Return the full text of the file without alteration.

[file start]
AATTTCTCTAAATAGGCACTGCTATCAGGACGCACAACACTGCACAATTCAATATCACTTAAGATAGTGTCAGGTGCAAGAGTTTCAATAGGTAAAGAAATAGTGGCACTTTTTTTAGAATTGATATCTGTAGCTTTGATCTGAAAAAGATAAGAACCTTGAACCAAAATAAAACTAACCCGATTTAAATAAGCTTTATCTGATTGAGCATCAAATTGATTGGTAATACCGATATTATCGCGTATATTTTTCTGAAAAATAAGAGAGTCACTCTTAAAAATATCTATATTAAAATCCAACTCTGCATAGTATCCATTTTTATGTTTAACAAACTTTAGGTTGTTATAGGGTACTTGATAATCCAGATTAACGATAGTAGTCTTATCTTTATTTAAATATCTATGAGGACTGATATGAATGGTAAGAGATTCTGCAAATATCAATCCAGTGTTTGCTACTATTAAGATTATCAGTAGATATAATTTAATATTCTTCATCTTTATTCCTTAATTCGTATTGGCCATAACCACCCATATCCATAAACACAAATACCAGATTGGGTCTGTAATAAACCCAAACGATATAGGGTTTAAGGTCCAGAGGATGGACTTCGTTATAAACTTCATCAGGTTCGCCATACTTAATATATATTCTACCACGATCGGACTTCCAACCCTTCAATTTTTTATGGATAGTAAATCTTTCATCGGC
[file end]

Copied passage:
AATTTCTCTAAATAGGCACTGCTATCAGGACGCACAACACTGCACAATTCAATATCACTTAAGATAGTGTCAGGTGCAAGAGTTTCAATAGGTAAAGAAATAGTGGCACTTTTTTTAGAATTGATATCTGTAGCTTTGATCTGAAAAAGATAAGAACCTTGAACCAAAATAAAACTAACCCGATTTAAATAAGCTTTATCTGATTGAGCATCAAATTGATTGGTAATACCGATATTATCGCGTATATTTTTCTGAAAAATAAGAGAGTCACTCTTAAAAATATCTATATTAAAATCCAACTCTGCATAGTATCCATTTTTATGTTTAACAAACTTTAGGTTGTTATAGGGTACTTGATAATCCAGATTAACGATAGTAGTCTTATCTTTATTTAAATATCTATGAGGACTGATATGAATGGTAAGAGATTCTGCAAATATCAATCCAGTGTTTGCTACTATTAAGATTATCAGTAGATATAATTTAATATTCTTCATCTTTATTCCTTAATTCGTATTGGCCATAACCACCCATATCCATAAACACAAATACCAGATTGGGTCTGTAATAAACCCAAACGATATAGGGTTTAAGGTCCAGAGGATGGACTTCGTTATAAACTTCATCAGGTTCGCCATACTTAATATATATTCTACCACGATCGGACTTCCAACCCTTCAATTTTTTATGGATAGTAAATCTTTCATCGGC